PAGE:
Imagine walking in the footsteps of an artist visiting an art gallery. Do you feel inspired or intimidated? And what would you think if you came across a bored, unattended guard sleeping at his post?
The Smithsonian’s Archive of American Art, which collects sketchbooks, letters, financial records and other ephemera documenting the lives of American artists, answers some of these questions in its new exhibit, “A Day at the Museum”, which recently opened at the Lawrence A Fleischman Gallery.
Curator Mary Savig says the multi-faceted exhibition shines a light not only on the lives of artists, but also the museums themselves – how they have evolved over time, as well as their roles as artistic incubators, educating and opening minds to art, history and culture. But before you rush off in alarm at the didactics, consider some of the tales revealed here.
In an oral history interview, conceptual artist Eleanor Antin recalls her childhood visits to the Museum of Modern Art in the 1940s. “I used to choose an image. I would seriously look around and choose an image that I would simply study,” she says. “I was also looking at other things, but I was spending a lot of my time that day in front of this picture. I remember these in great detail, because I really looked at them very deeply and with great pleasure.
Sculptor Lee Bontecou also visited New York museums in her youth. She says she was stunned by an exhibition of Van Gogh she saw with her mother at the Metropolitan Museum of Art. “We were both upset. It was amazing,” she says in her oral history recording. “We both held hands and got through it all.”
Pioneering light artist Dan Flavin, who worked at the American Museum of Natural History in the 1960s, wrote to an art curator saying the museum’s exhibits inspired early designs for his art. And it was collage artist Romare Bearden who visited the Museo Della Conservatori in Italy in the 1950s and found all of its guards sound asleep. “Anyone could have walked away with the whole museum,” he wrote to a mentor.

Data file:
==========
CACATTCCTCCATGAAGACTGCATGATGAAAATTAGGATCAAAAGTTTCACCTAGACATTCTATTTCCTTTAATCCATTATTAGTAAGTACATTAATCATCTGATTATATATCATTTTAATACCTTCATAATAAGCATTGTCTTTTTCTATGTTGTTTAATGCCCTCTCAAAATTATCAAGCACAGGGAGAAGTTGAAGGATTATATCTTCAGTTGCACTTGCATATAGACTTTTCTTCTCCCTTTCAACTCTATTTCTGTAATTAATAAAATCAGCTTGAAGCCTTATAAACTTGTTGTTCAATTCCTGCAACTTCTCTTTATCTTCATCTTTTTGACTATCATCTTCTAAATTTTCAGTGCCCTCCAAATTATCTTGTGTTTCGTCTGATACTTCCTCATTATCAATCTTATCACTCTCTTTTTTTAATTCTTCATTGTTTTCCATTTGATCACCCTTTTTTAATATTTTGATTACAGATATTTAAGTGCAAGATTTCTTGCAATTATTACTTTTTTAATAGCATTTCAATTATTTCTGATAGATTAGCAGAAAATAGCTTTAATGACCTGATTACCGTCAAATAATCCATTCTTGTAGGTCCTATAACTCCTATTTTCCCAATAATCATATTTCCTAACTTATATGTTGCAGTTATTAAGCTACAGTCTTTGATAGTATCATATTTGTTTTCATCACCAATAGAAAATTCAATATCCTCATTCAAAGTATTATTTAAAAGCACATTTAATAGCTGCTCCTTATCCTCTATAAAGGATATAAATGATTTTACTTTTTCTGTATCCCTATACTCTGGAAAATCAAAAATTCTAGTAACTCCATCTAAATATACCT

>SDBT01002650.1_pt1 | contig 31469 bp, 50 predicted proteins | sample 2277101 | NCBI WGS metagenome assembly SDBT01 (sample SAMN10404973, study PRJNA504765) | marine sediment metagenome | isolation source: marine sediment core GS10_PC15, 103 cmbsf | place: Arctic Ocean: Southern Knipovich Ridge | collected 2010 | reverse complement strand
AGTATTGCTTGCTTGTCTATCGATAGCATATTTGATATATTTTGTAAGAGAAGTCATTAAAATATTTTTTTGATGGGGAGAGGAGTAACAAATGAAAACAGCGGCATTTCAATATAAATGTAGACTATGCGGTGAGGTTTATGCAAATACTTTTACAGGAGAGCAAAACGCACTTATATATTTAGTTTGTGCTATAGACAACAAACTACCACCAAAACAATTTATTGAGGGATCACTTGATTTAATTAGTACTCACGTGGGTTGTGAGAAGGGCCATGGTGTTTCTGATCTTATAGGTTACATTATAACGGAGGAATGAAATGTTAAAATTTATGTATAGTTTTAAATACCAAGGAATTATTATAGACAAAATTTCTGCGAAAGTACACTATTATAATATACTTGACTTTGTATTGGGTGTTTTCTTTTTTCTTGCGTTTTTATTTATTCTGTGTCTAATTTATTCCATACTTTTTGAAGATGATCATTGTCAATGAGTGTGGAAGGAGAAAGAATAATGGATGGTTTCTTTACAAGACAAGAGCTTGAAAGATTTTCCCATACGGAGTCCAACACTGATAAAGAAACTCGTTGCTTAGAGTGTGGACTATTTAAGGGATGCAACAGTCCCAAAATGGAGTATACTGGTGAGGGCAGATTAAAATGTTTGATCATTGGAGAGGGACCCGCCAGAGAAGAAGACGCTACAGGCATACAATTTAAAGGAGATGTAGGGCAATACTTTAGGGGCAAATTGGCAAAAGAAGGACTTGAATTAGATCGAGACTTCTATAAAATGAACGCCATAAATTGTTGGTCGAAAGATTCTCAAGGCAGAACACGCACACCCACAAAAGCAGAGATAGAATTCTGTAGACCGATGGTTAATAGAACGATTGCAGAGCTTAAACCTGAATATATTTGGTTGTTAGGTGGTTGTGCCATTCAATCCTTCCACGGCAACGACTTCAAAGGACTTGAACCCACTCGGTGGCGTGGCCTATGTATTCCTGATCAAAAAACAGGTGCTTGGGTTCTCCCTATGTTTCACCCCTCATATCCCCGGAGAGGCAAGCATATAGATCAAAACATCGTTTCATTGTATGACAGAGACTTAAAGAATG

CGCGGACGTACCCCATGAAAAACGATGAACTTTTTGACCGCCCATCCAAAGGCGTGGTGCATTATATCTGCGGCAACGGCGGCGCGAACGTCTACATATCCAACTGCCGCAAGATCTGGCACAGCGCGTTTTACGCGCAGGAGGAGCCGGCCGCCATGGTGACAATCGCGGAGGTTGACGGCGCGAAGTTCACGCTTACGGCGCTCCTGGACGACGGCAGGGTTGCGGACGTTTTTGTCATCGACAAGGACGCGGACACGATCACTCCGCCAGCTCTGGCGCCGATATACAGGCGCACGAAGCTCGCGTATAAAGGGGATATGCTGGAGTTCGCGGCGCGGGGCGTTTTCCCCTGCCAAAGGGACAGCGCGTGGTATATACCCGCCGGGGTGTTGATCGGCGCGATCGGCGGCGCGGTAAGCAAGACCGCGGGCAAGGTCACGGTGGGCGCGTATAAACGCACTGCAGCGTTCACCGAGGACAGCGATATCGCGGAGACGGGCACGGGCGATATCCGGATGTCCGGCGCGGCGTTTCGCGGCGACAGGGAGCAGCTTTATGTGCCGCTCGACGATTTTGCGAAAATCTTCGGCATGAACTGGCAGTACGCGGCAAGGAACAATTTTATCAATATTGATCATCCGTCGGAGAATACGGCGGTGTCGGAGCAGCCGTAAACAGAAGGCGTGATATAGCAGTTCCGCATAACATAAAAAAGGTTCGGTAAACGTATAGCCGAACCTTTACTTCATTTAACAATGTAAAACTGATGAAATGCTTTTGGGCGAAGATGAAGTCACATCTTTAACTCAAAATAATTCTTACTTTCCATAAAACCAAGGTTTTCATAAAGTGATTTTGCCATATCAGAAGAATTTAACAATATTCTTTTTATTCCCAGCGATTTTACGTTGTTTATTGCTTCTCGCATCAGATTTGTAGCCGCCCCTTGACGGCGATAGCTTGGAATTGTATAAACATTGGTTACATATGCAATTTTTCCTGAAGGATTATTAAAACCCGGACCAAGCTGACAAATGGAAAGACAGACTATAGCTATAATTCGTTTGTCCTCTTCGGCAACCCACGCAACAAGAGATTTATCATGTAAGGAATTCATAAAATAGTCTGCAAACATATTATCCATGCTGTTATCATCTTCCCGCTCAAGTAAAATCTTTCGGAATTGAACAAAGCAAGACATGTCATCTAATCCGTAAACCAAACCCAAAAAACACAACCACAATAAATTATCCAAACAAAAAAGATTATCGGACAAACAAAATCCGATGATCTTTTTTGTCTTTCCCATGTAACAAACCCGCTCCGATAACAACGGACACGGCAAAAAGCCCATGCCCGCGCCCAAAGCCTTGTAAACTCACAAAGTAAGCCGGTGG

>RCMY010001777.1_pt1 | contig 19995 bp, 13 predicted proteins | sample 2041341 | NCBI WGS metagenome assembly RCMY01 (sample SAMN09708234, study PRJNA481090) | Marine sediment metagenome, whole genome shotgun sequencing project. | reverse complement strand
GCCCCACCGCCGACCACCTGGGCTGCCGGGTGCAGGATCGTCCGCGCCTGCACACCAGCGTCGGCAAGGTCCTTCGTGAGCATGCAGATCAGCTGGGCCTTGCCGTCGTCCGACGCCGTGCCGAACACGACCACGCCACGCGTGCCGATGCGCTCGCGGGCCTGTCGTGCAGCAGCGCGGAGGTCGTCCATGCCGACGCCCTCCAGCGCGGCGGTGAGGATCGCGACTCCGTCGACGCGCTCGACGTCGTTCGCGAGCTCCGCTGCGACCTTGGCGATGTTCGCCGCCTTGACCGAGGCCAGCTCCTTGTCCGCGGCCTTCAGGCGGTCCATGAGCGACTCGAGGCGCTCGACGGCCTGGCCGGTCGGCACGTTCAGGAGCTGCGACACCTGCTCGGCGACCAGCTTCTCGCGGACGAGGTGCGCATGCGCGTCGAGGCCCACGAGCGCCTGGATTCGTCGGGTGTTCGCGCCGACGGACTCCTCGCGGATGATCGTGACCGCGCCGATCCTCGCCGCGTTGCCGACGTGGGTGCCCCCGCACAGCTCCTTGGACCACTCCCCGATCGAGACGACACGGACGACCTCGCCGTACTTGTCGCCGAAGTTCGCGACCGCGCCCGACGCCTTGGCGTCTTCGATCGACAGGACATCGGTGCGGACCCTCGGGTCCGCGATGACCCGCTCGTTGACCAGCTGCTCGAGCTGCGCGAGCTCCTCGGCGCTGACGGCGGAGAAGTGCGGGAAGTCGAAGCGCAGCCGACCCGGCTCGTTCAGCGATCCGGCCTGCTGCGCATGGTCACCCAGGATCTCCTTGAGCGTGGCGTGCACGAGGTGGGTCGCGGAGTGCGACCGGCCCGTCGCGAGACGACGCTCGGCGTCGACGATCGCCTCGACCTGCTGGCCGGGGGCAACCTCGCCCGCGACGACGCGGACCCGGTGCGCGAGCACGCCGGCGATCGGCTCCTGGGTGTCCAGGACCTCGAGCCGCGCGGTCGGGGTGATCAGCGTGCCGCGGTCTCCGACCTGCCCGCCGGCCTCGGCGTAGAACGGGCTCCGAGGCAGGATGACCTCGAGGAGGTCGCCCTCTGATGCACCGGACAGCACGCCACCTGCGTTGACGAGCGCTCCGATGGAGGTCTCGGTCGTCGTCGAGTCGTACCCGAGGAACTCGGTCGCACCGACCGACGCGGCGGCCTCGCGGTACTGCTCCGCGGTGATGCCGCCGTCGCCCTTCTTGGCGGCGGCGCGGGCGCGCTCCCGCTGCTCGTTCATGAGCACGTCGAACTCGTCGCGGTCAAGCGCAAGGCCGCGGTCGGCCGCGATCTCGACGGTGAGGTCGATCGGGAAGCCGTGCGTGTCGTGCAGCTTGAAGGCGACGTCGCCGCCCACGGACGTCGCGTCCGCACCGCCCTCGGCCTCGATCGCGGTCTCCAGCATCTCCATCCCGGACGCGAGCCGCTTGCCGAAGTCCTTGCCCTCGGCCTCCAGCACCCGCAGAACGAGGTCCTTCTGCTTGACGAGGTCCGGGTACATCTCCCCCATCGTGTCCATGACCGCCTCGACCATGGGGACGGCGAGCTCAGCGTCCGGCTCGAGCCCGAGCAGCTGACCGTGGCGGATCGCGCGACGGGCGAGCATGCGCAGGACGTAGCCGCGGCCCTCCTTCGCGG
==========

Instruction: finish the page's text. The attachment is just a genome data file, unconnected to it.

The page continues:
A document reveals that the American Museum of Natural History in New York, now one of the most respected museums in the world, was a bit more carnivalesque than cultural when it opened. Painter Jervis McEntee wrote in his diary after a visit in 1877 that he enjoyed seeing a fat woman and a tattooed man.
“In many ways, museum attendance has changed,” says Savig, “so we want to show people what things are the same or why things are different.”
The exhibition collects not only letters from famous artists, but also diaries’ entries, sketches of museum visits and photos of famous and digerati visiting museums. Other recorded stories delight us with memories of special visits. In total, around fifty documents and recordings from the last two centuries are presented.
The main goal, says Savig, is to show how the breadth and depth of American art reflects the variety of experiences a person, artist or otherwise, might have in a museum: “Some people have fun go to exhibitions with their children or their parents, and some people are just there to study, because they are students, some people are guards. We really wanted to show a variety of museum experiences, because that’s what our visitors will experience.
Savig also encourages visitors to share their experiences.
“A Day at the Museum”— the museum exhibit on visiting museum exhibits — is open until June 2, 2013. The exhibit has its own hashtag, #DayAtTheMuseum, and a Flickr page where museum visitors can post photos of their trips to museums around the world. Check out some of the photos shared below.